Exploration of older people’s perceptions of behavioural factors associated with falls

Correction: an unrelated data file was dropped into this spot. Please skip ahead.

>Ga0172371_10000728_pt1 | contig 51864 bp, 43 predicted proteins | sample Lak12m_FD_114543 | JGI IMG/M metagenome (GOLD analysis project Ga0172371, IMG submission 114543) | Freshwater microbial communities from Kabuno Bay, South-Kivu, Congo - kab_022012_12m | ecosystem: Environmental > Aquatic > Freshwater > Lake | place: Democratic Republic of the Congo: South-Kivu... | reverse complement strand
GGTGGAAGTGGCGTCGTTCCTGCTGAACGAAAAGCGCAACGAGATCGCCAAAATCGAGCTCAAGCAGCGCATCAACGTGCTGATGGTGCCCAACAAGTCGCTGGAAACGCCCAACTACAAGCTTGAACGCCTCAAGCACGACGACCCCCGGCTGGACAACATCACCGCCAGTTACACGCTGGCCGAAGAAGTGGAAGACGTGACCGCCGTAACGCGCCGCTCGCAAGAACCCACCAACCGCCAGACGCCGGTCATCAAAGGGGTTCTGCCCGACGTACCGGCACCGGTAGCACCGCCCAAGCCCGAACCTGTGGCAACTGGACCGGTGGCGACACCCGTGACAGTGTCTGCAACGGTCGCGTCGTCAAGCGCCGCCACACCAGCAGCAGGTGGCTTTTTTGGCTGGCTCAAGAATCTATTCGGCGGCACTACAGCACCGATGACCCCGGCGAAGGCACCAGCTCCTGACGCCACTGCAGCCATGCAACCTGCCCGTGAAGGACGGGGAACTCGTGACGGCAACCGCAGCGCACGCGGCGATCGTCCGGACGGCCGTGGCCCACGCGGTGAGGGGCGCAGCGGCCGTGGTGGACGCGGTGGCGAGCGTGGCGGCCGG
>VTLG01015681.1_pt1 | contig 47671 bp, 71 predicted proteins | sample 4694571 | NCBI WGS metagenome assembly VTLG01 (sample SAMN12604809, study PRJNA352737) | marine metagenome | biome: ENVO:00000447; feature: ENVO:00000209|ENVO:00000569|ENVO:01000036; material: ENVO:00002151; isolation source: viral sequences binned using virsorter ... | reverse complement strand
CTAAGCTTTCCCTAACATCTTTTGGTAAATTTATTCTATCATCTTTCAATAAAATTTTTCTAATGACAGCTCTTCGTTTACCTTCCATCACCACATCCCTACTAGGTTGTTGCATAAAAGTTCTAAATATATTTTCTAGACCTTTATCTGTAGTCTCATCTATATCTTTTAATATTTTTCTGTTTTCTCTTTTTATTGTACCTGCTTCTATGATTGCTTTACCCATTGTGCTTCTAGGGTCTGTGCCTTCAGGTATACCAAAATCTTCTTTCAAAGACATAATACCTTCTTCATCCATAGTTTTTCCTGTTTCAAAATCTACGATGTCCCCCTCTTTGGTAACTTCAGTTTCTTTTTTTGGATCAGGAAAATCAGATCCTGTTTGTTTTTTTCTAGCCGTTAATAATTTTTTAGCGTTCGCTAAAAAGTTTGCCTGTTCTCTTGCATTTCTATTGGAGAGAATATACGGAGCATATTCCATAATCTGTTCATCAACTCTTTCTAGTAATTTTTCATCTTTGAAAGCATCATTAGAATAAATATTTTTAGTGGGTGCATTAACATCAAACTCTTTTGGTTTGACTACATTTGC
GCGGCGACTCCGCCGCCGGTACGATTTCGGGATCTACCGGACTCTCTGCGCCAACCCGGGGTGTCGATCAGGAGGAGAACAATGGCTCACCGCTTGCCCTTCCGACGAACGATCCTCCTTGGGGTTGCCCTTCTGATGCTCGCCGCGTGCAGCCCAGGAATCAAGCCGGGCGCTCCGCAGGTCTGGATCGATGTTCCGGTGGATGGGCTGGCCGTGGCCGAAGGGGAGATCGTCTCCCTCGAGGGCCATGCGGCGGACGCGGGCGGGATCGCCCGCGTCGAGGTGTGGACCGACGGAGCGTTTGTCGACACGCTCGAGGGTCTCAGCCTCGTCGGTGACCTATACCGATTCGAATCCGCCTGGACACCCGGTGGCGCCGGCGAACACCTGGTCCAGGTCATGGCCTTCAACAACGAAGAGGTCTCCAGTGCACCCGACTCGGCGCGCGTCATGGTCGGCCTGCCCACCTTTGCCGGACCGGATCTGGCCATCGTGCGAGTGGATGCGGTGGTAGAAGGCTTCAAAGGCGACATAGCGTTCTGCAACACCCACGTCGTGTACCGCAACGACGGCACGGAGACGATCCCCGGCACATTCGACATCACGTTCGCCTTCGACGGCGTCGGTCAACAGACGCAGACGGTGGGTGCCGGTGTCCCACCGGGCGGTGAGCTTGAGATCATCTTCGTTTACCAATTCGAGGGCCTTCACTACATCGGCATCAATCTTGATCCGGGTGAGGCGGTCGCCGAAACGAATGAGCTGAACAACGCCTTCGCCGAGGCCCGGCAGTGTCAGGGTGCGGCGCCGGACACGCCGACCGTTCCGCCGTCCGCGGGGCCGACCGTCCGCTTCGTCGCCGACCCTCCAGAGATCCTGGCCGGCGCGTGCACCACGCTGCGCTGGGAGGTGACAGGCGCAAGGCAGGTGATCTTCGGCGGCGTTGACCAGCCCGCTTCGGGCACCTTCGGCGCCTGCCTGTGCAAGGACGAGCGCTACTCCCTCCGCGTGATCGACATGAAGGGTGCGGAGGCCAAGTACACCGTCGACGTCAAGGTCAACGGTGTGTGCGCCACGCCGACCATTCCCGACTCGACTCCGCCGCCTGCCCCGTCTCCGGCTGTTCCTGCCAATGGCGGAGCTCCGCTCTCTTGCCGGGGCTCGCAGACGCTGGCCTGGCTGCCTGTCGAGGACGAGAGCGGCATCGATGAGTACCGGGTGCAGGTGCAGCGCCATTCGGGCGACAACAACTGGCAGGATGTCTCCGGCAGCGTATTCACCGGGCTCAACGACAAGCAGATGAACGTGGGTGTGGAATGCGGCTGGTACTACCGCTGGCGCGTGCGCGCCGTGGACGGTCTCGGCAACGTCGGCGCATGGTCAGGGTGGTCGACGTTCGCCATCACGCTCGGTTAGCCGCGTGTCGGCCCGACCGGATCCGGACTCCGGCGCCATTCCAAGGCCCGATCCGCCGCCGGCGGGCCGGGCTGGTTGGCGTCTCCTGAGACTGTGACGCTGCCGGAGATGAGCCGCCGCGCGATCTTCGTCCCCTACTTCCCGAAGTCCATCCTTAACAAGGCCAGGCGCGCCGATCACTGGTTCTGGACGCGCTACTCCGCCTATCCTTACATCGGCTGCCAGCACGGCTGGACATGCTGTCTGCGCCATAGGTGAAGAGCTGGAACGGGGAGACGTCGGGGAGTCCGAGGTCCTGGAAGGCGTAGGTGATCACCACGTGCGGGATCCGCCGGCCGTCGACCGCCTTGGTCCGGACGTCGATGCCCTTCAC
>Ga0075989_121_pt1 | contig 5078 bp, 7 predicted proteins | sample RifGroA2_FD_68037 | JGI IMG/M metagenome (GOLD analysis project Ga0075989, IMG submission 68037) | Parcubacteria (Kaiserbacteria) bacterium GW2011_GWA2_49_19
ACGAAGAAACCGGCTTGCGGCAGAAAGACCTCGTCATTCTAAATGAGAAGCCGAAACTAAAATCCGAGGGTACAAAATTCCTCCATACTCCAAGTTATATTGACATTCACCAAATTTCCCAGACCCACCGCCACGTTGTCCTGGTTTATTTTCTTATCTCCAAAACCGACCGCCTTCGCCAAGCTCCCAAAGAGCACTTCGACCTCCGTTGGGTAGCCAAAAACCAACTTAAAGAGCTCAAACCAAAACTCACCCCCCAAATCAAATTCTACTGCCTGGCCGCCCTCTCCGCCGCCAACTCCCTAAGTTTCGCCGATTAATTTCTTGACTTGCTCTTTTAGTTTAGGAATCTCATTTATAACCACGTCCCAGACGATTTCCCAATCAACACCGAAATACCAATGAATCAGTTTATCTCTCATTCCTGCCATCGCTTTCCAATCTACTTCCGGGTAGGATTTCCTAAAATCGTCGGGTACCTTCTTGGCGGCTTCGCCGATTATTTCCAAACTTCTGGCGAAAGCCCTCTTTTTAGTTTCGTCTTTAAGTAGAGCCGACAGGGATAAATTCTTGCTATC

Exploration of older people’s perceptions of behavioural factors associated with falls Abstract Background falls rates in older people continue to rise despite concerted efforts to manage falls risks. As more effective strategies to reduce falls in older people may arise from better understanding their perspectives on falls risk, this study aimed to explore perceptions and behavioural decisions that may affect risk of falling among older people living in regional Australia. Method this qualitative research, informed by hermeneutics, explored older people’s perspectives on decisions they made that could affect their falls risk. The study involved 26 participants (21 females) aged 65–84 years, residing in regional Australia. In total, 13 participated in semi-structured focus groups and 13 in semi-structured, in-depth interviews. Results six key themes illuminated the challenges older people faced in relation to falls risk. These were: the role that independence played in decision making regarding risk; the influence of previous falls experience; older people’s level of understanding of risks; ability and willingness to engage with support; the need or desire to cover up a fall history; and the influence of finances in managing risk. Older people’s accounts demonstrated they experienced competing influences that impacted upon decisions they made with respect to falls risks. Most significantly, the complex interplay of these influences drove the decisions older people made, sometimes placing them at greater risk of falling. Conclusion consideration of the multifaceted issues older people face when managing falls risk, and the influence these factors have on their behaviours, is vital to successfully reducing rates of fall related injuries in this population. behavioural risk factors, older people, independence, falls risk Introduction Fall-related injuries in older people constitute a significant public health issue, with falling representing the leading cause of unintentional injury in this population [1]. Several studies of older people’s perceptions of risk have shown they do not always appreciate their actual risk of fall related injury [2–6]. Being aware of known falls risk factors but believing these factors do not apply to them is likely to result in an underestimation of risk, making it difficult to engage this population group in falls prevention strategies to further reduce their personal risk. In sharp contrast, older people who overestimate their level of falls risk are likely to impose restrictions on physical activity levels, potentially increasing their risk of falling in the future [7]. Why older people misjudge their falls risk is a mystery; little is known about the factors that contribute to older people’s decisions that affect their falls risks, other than a general belief of some that they are not at risk [8]. Therefore, it is difficult to speculate why older people overestimate or underestimate their levels of falls risk or continue to knowingly undertake tasks that pose a risk. Understanding older people’s perceptions of falls risk and influences on behaviour should provide valuable insight to inform the way we approach falls prevention for this population. The aim of this study was to explore older people’s experiences of falls and their perceptions of factors associated with falls risks and factors that inform their decisions on whether to undertake activities that pose a risk. Methods design and setting This qualitative study employed a hermeneutic approach to explore experiences of older people who had fallen. Hermeneutics, found within the interpretive paradigm, requires researchers to construct understandings by establishing the context and meaning behind what people do [9, 10]. The hermeneutic process requires researchers to identify their pre-understanding of the phenomena being explored (in this case falls risk), to illuminate meaning arising from participant transcripts to then form a new understanding, in a process known as ‘fusion of horizons’ [11]. Study sample A purposive sampling method, consistent with the hermeneutic approach, was adopted in order to achieve the aims of the study [9]. The study recruited older people, 65 years and older, who had experienced a fall in the previous 12 months. To provide opportunity to explore risk factors and personal impact associated with serious injuries resulting from falls, participants who indicated, upon screening, they required medical treatment as a direct result of a fall related injury were invited to undertake a semi-structured in-depth interview and participants who sustained only minor injury or no injury as a result of their fall were invited to participate in a focus group. Participants were recruited through distribution of information sheets to a wide range of organisations, groups, clubs and health professionals within the geographic area, in order to ensure recruitment of participants with a range of falls experiences and perspectives on falls risk. In total, 26 eligible people contacted the researcher and were provided with an information sheet about the study before they consented to participate in the study. Written informed consent was obtained from each participant and no participants dropped out during data collection. Results of the purposive sampling and recruitment process are shown in Table 1. Table 1. Participant gender, age and living status. Semi-structured in-depth interviews Semi-structured focus groups Gender Age (years) Gender Age (years) 65–69: n = 1 65–69: n = 2 Female: n = 11 70–74: n = 4 Female: n = 10 70–74: n = 4 Male: n = 2 75–79: n = 6 Male: n = 3 75–79: n = 7 Lived alone: n = 6 80–84: n = 2 Lived alone: n = 8 80–84: n = 0 Semi-structured in-depth interviews Semi-structured focus groups Gender Age (years) Gender Age (years) 65–69: n = 1 65–69: n = 2 Female: n = 11 70–74: n = 4 Female: n = 10 70–74: n = 4 Male: n = 2 75–79: n = 6 Male: n = 3 75–79: n = 7 Lived alone: n = 6 80–84: n = 2 Lived alone: n = 8 80–84: n = 0 Table 1. Participant gender, age and living status. Semi-structured in-depth interviews Semi-structured focus groups Gender Age (years) Gender Age (years) 65–69: n = 1 65–69: n = 2 Female: n = 11 70–74: n = 4 Female: n = 10 70–74: n = 4 Male: n = 2 75–79: n = 6 Male: n = 3 75–79: n = 7 Lived alone: n = 6 80–84: n = 2 Lived alone: n = 8 80–84: n = 0 Semi-structured in-depth interviews Semi-structured focus groups Gender Age (years) Gender Age (years) 65–69: n = 1 65–69: n = 2 Female: n = 11 70–74: n = 4 Female: n = 10 70–74: n = 4 Male: n = 2 75–79: n = 6 Male: n = 3 75–79: n = 7 Lived alone: n = 6 80–84: n = 2 Lived alone: n = 8 80–84: n = 0 Data collection Semi-structured focus groups (Table 2) and semi-structured in-depth interviews, informed by hermeneutics, were used to gather data for this study. Both the focus groups and interview sessions were guided by open-ended questions to encourage conversation [9, 12]. Examples of the focus group and interview questions were, ‘Describe your fall experience’ and ‘Describe any factors that you believe increase your potential to fall’. An additional theme was included in the interviews to further explore the personal impact of a significant injury as a result of fall ‘Describe how your fall related injury has impacted you’. All sessions were facilitated by the lead researcher (K.R.), approximately 60 min in duration and held in a private meeting room, centrally located within the town in which the participants resided. A reflexive journal was maintained before and after each session. Data were audio recorded and transcribed verbatim, with pseudonyms employed to protect participant privacy and anonymity. Table 2. Focus group participant details. Semi-structured focus groups Number of participants Number with injury FG 1: n = 4 n = 3 FG 2: n = 3 n = 2 FG 3: n = 6 n = 4 Semi-structured focus groups Number of participants Number with injury FG 1: n = 4 n = 3 FG 2: n = 3 n = 2 FG 3: n = 6 n = 4 FG = Focus Group, With injury = injury without medical treatment required Table 2. Focus group participant details. Semi-structured focus groups Number of participants Number with injury FG 1: n = 4 n = 3 FG 2: n = 3 n = 2 FG 3: n = 6 n = 4 Semi-structured focus groups Number of participants Number with injury FG 1: n = 4 n = 3 FG 2: n = 3 n = 2 FG 3: n = 6 n = 4 FG = Focus Group, With injury = injury without medical treatment required Data analysis Data analysis was informed by Gadamer’s approach to hermeneutics and comprised a four stage process [13]. Stage 1: Examination of the text as a whole to elicit the fundamental meaning. Stage 2: Examination of the individual parts to expose understanding of subject matter. Stage 3: Examination of each of the individual parts in light of the whole text with a purpose of expanding the understanding of the whole text. Stage 4: Identification of representative passages that provide a shared understanding between the researcher and the participants. In order to identify the data saturation point, data analysis, commencing in parallel with data collection, involved coding of identified categories and relationships between categories [14]. Iterative development of understanding of the data was assisted by the use of memos that recorded reflections, ideas and thoughts. These memos helped to identify commonalities and differences that in turn led to identification of theoretical relationships. Throughout this process consideration of the true patterns in the data helped uncover new concepts or ideas that warranted further investigation or data collection. This was achieved through critical appraisal of the theoretical relationships and identified patterns linked to direct participant excerpts undertaken by the other two researchers (J.C. and R.P.). The process continued until key themes had emerged and data saturation had been achieved, such that no new categories within the data were being revealed. Ensuring trustworthiness of this research involved a range of strategies. Decision making related to data collection and analysis was recorded and used to enhance understanding. This also retained focus on the meaning arising from participants’ transcripts in relation to the research questions. Congruent with hermeneutics, this article has used rich deep description with direct excerpts from the participants’ data in the presentation of results. This approach was critical in both the identification and the demonstration of themes arising from the research. As well, a reflexive journal [15] was used to document changes in understanding arising from analysis and immersion in the data. Results The thematic analysis revealed a complex interplay between six themes that impacted upon participants’ behaviour towards risk. Of importance is that the theme independence strongly influenced all other themes being central to participant decision making related to falls risk. Figure 1 depicts each of the themes and the complex balancing act in which older people engage when managing their risk of falling. Figure 1. View largeDownload slide Fall risk spectrum—contributors to behavioural decisions. Figure 1. View largeDownload slide Fall risk spectrum—contributors to behavioural decisions. At one end of the fall risk spectrum a person will instigate strategies to actively be safe and at the other end of the spectrum, a person will undertake activities that knowingly or unknowingly put them at risk of falling. Each of the themes is portrayed on a sliding scale, which illustrates mobility between ends of the spectrum. These themes are weighted according to the degree of influence they have on everyday decisions older people make. For example, a person may have the financial means to pay for added support to keep them safe, thus the influences of finances theme would move towards the actively being safe end of the spectrum. However, if that same person failed to recognise that they were at risk of falling because their previous fall experience had resulted in little or no consequence (physical or psychological), they were more likely to continue to undertake a task that put them at risk because experiencing a fall was a greater influence on their behavioural decisions than financial considerations. The following sections detail the six themes that were identified and in each case a relevant example, derived from the participants’ transcripts, is provided to demonstrate the interpretation of the data. Theme 1: Independence The desire to be independent had a profound influence on participants because it was defined by their beliefs and their personal circumstances. It was the value participants placed on independence in their current situation that influenced their decisions regarding activities they would undertake. Although independence played an important role on its own, it was the interrelationship between independence and the other themes that more powerfully influenced decisions of older people related to falls safety. This complex interrelationship is highlighted in Audrey’s excerpt below. I have a lovely little ladder which I’ve used for many years and it’s a sturdy, strong ladder to get to the top of the cupboards. I have just noticed now since we’ve both turned 80 it’s a bit difficult to get up the ladder, and we feel we shouldn’t do it, because it is dangerous. I haven’t stopped using it though. I used it last night. But I know I should stop. I haven’t got anybody to do anything for me, we have to be independent. (Audrey-FG with injury) Audrey’s excerpt typifies the balancing act that the participants experienced in making decisions regarding whether to undertake what to them are everyday activities. As can be seen from the excerpt, the decision to use the ladder was multifaceted. Audrey recognised that, at the age of 80, her diminished physical capabilities probably increased her level of risk. However, she continued to undertake the task in the belief that the ladder was sturdy and strong; this seemed to reduce the perceived risk for her. Key to her decision was that there was no-one to help her and so she felt she had to do the task in order to retain independence. Also important to her decision was that previously she had undertaken this particular task without a fall. That is, successfully using the ladder in the past affirmed her decision to continue with this activity, even though she perceived a risk existed. Interestingly, Audrey previously experienced a fall tripping up a step, but this fall experience had not led to her considering that she might be at risk of falling when climbing the ladder. Essentially, she seemed not to link falling up a step to her ability to safely climb the ladder. In some situations, an inability to access or unwillingness to ask for support may be why people take such risks. Audrey saw there was no one to do things for her. That is, her isolation required her to be independent and this led to her decision to complete the task herself. She openly admits that using a ladder was a risk, but having to be independent overshadowed any reluctance she may have had for taking the risk. Theme 2: Experiencing a fall Participants’ fall experiences underpinned their understanding of the risks, and their motivation to maintain independence or actively seek support. It appeared that the outcomes associated with their previous fall was strongly linked to motivation to change behaviour. Participants who escaped injury often failed to recognise the potential risks and continued to undertake activities that could increase their risk of falling. However, participants who had sustained a serious physical injury as a result of a fall or sustained psychological impact were more likely to actively change behaviour in an attempt to reduce their risk of falling again. For some participants falling was really not significant for them; it was just regarded as something that occurred, which they had to get used to. This opinion can be seen in April’s excerpt below. I’m good at falling. I’ve practised a lot. Most of them are just little falls; you know you pick yourself up. I’m lucky I have never broken anything. But I’ve been falling over consistently, you know I just fall. I fell off a tram in Melbourne once. A man picked me up. I’ve never broken anything. (April-FG with injury) April had experienced multiple falls with little consequence. When participants had suffered little or no injury it led them to believe that falling was not a major concern and thus required little consideration. April’s response suggests that breaking a bone may be a measure of whether a fall was severe or not, and whether associated activities or tasks needed to be avoided. That is, participants with this type of experience seemed to have little appreciation of the risks associated with specific activities and were unlikely to adjust behaviour to prevent future falls. Some participants overestimated risks, resulting in them limiting activities for fear of falling again. The participants with this perception had often suffered a significant injury, such as a fracture. They had become much more conscious of the risks associated with further falls, with their confidence considerably undermined. Because of their fear, these participants often adopted extreme measures to reduce their risk of future falls. The combination of fear with self-imposed restrictions greatly impacted on these participants’ quality of life. This can be seen in the excerpt from Andrew below. We had no trouble, I’d get out and cut the lawn, I could walk around. I’d had no trouble whatsoever. But since I had this fall, I can’t do nothing. I mean I feel guilty that I can’t even get down the street. I never go, I can’t get out anywhere. I never go anywhere. I don’t do anything. I’m just frightened that I’m going to fall, keep falling all the time, I’m just too petrified. Too scared to do anything or advance myself to do anything because I’m scared I’m going to fall. (Andrew-Interview) Andrew had fallen in his kitchen and sustained head and spinal injuries which resulted in him being hospitalised for over a month. As can be seen by this excerpt, there were a number of issues that Andrew discussed as a result of this fall. He talked about a sense of guilt associated with not being able to undertake the tasks he would normally perform, such as mowing the lawn or going down the street. This guilt added to the fear of falling that he identified as the reason he does not attempt to do these tasks. Andrew’s excerpt demonstrates that fear can influence a person’s perception of risk to the point that they overestimate their level of risk and restrict all activities. Theme 3: Understanding of the risks Understanding the risks associated with falling was an important element in reducing risk of further falls as it influenced a person’s decision making towards undertaking tasks that might pose a risk. Some participants were aware that certain activities they undertook could pose a risk, while others had no awareness that an activity could cause a fall. This helps to explain why participants’ responses to risk were so varied, which adds to the complexity of designing effective falls prevention strategies. Essentially, participants’ interpretations of which activities were safe played a role in their decisions to undertake those activities or tasks, as seen from Georgina’s excerpt below. If you’re inside the house and you’ve got a stepladder that’s safe, you can put away the blankets, the winter stuff. I often use a stepladder inside to reach up to certain things. (Georgina-FG) Georgina differentiates between inside and outside when using a ladder. She seemed to believe that because it was inside her house and she used a stepladder, it was a safe activity. Her belief may have formed from undertaking this task many times before without incident. The effect of age on her ability to continue to successfully achieve this task without incident does not seem to occur to Georgina. Some activities may be considered safer by older people because of the environment in which they are undertaken. Theme 4: Interacting with support Ability and willingness to access support also influenced participants’ decisions to undertake high-risk activities. There were a number of reasons why participants found it challenging to interact with support. They described personal challenges centred on not wanting to accept support or burden people as well as barriers arising from not knowing where to access the support they needed. Participants’ unwillingness to engage family members meant that they were more likely to undertake activities that may put them at risk of a fall. The participants’ reasoning for not asking for help was generally focused on a perception that younger family members were busy with their own lives and asking to assist would create an extra burden on them. This is seen in Gayle’s excerpt below. I don’t want to because they’re good to me and because they’re so nice to me. There’s no way I’m going to be a burden to them. I manage to do most everything myself. But I don’t make a point of asking them to do much because they’re got their own lives and I’d rather them come to sit and have a talk. (Gayle-Interview) Gayle appreciates that her family members are busy and she does not want to create extra stress or burden on them. She indicates that she is reluctant to ask for help as these requests could impact on their current relationship, meaning less time to sit and chat with her. It is the social interaction with her family that she values most and it is important to her that this is not jeopardised. Understanding the complexity associated with family relationships and falls, and the balance older people have to maintain between family doing things for them versus social interaction is important. This is central to why some participants, such as Gayle, continued to undertake activities that potentially put them at risk. Theme 5: Covering up Participants acknowledged that they did not always disclose their falls history or the challenges they faced on a day-to-day basis to health professionals or family members. There were two main drivers for this behaviour. First, their desire to maintain their current level of independence. Second, they did not want to worry their families. Of importance, covering up falls extended to interactions with health professionals. Participants believed that admitting they had fallen, especially when they had not hurt themselves, would cause families to think they were not coping. One way of deflecting this concern was to hide or not disclose the true extent of the issues that the participant was dealing with, as explained by Gabrielle below. I lose my balance a lot and I struggle getting up and down my stairs, we’ve got stairs everywhere. They [children] would worry terribly if I told them everything so I don’t, I don’t really want to put that burden on her then, and the other’s working hard because they’re paying off their little farm, he’s working hard. (Gabrielle-Interview) Gabrielle felt that if her family understood the full extent of the difficulties she was having it would increase their concern for her. She did not want to impact on their already busy lives. In Gabrielle’s mind she was doing the right thing by the family by not disclosing her limitations and potentially creating angst or causing them more work. This behaviour could put her at further risk for falls as she tries to undertake tasks that place her at risk of falling. Theme 6: The influence of finances Finances and their impact on participant behaviour related to falls was an important theme to emerge from the data. There was a real financial impact associated with falls prevention strategies, which the participants discussed. Participants who did not have the means to pay for support were often left to continue to undertake or cover up tasks that might put them at risk. Discussion of financial constraints centred on specific modifications or regular support or maintenance. Some participants described less obvious ongoing costs. For instance, increasing general living costs, such as electricity, had an influence on the participants’ capacity to avoid a fall. Some participants actively engaged in strategies to keep themselves safe, but this had to be weighed up against the costs associated with these strategies. This is demonstrated in Alana’s excerpt below. One thing that I think we do, it’s a safety measure in several aspects which we’re starting to have to think about is leaving a lot of lights on, a lot of lights around the house when you’re in the house, but the way electricity is going this is going to have to be something that we look at, because the bill goes up every quarter and certainly the income doesn’t. (Alana-FG with injury) In this excerpt the cost of electricity was impacting on Alana’s decision making and thus her safety. As general cost of living pressures impacted upon participants’ abilities to budget, the costs associated with reducing falls risk also had to compete with other expenses. Participants seemingly had to make financially driven decisions that were not always in their best interests. Alana’s excerpt above demonstrates the complexity of preventing falls and the impact of seemingly unconnected factors. Discussion This research provides an understanding of the experiences and perceptions of older people concerning falling, falls risks and the behavioural decisions they make on a daily basis. Most significantly, the study revealed that managing individual risk was multifaceted and older people were facing with competing influences that impacted their everyday decisions and behaviour. The reality was that managing falls risk was a daily balancing act for participants, where they struggled with both internal and external influences that would either move them towards the actively being safe end of the spectrum or the risking a fall end of the spectrum. Recognising the complex interplay between the themes identified in this research, in particular the theme of retaining independence, and the ways in which this drove decisions older people make is key to understanding falls and acting to prevent falls occurring in this population. Retaining independence was found to be central to the decisions older people make regarding activities or tasks that may pose a falls risk. Participants in this research strongly linked independence with their sense of purpose and with their ability to control their lives. That is, independence overshadowed consideration of risks associated with an activity. This finding is supported in the research literature by other qualitative studies [6, 16, 17]. However, this research provides new understanding of the ways in which retaining independence and autonomy impacted upon the willingness of older people to knowingly undertake high-risk activities. Although independence underpinned participants’ decisions, this research also found that it was the interplay between independence and the participants’ understanding of risks that seemed to have the greatest influence on whether the participant knowingly or unknowingly undertook activities that could pose a risk. For example, participants who did not believe they were at risk of falling continued to undertake high-risk activities, such as getting up ladders to clean the gutters, even though they had an appreciation that this was a task older people probably should not be doing. This research highlights the importance of an older person’s perception of their own level of risk and the ways this may lead to risk taking behaviour within their everyday lives. Strengths and limitations The research presented here is the first known in depth exploration of the behavioural risk factors associated with falling from the perspective of the older person. The research was undertaken in one geographic region of Australia, with a small sample of older people. Further research in other geographic locations and contexts is needed to assess the transferability of the findings, based on the described research approach and interpretations [9]. Conclusion The complex interplay between retaining independence and autonomy and other factors in determining whether older people undertook activities that either posed a falls risk or reduced their falls risk was a central finding of this research. This finding was highlighted through exploration of the six themes described in this article that drove participants’ decisions regarding whether they would knowingly or unknowingly undertake risky activities. The use of a qualitative research approach has enabled a deeper understanding of the experiences and perceptions older people have of falling. This new knowledge provides insight into why older people may continue to undertake activities that pose a risk for falling. To enhance falls prevention models, consideration of the complex behavioural risk factors identified in this research needs to occur alongside authentic engagement with older people to identify solutions that will work within their unique contexts. Key points Understanding the perceptions of older people regarding risk factors for falls is important to inform prevention strategies. Behavioural decisions of older people can influence fall related risks. Behavioural decisions are influenced by a complex interplay between a desire for independence and other key considerations. Falls prevention strategies should consider the behavioural risk factors associated with falling. Author’s contributions and consent All authors conceived and designed the study. All authors contributed to the design, the first author collected the data and led data interpretation and all authors drafted the article. All authors approved the current article version of the article for publication. Duplicate publishing This study has not been published elsewhere. Ethics approval and consent to participate Ethics approval for this research project was granted through the Charles Sturt University Human Research Ethical Committee, protocol number HREC 2011/082. All participants gave written, informed consent to participate prior to data collection and participants were informed before the data collection phase and at the start of each interview or focus group session that their participation was voluntary and they were free to withdraw at any time without prejudice. All participants’ names have been replaced with pseudonyms to protect confidentiality. Acknowledgements Authors also wish to express their sincere gratitude to the participants of this study for their willingness to share stories, and at times, their intimate feelings on the challenges trying to manage falls risk. Conflict of interest None. Funding None. References 1 Gelbard R , Inaba K , Okoye OT et al. . Falls in the elderly: a modern look at an old problem . Am J Surg 2014 ; 208 : 249 – 53 . Google Scholar CrossRef Search ADS PubMed 2 Blalock SJ , Gildner PL , Jones JL , Bowling JM , Casteel CH . Relationship between perceived risk of falling and adoption of precautions to reduce fall risk . J Am Geriatr Soc 2016 ; 64 : 1313 – 7 . Google Scholar CrossRef Search ADS PubMed 3 Gardiner S , Glogowska M , Stoddart C , Pendlebury S , Lasserson D , Jackson D . Older people’s experiences of falling and perceived risk of falls in the community: a narrative synthesis of qualitative research . Int J Older People Nurs 2017 ; 12 : 1 – 8 . Google Scholar CrossRef Search ADS 4 Mihaljcic T , Haines TP , Ponsford JL , Stolwyk RJ . Investigating the relationship between reduced self-awareness of falls risk, rehabilitation engagement and falls in older adults . Arch Gerontol Geriatr 2017 ; 69 : 38 – 44 . Google Scholar CrossRef Search ADS PubMed 5 Delbaere K , Close JC , Brodaty H , Sachdev P , Lord SR . Determinants of disparities between perceived and physiological risk of falling among elderly people: cohort study . Br Med J 2010 ; 341 : c4165 . 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Qual Health Res 2004 ; 14 : 726 – 35 . Google Scholar CrossRef Search ADS PubMed 11 Gadamer HG . Truth and method. Second revised edition. In: Continuum . New York, NY , 2004 , pp. 397 – 399 . Translation revised and edited by Joel Weinsheimer and Donald G. Marshall . 12 Liamputtong P , ed . Research Methods in Health: Foundations for Evidence-Based Practice . Melbourne : Oxford University Press , 2010 . 13 Fleming V , Gaidys U , Robb Y . Hermeneutic research in nursing: developing a Gadamerian‐based research method . Nurs Inq 2003 ; 10 : 113 – 20 . Google Scholar CrossRef Search ADS PubMed 14 Bowen GA . Naturalistic inquiry and the saturation concept: a research note . Qual Res 2008 ; 8 : 137 – 52 . Google Scholar CrossRef Search ADS 15 Smythe EA , Ironside PM , Sims SL , Swenson MM , Spence DG . Doing Heideggerian hermeneutic research: a discussion paper . Int J Nurs Stud 2008 ; 45 : 1389 – 97 . 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For permissions, please email: journals.permissions@oup.com This article is published and distributed under the terms of the Oxford University Press, Standard Journals Publication Model (https://academic.oup.com/journals/pages/open_access/funder_policies/chorus/standard_publication_model) http://www.deepdyve.com/assets/images/DeepDyve-Logo-lg.png Age and Ageing Oxford University Press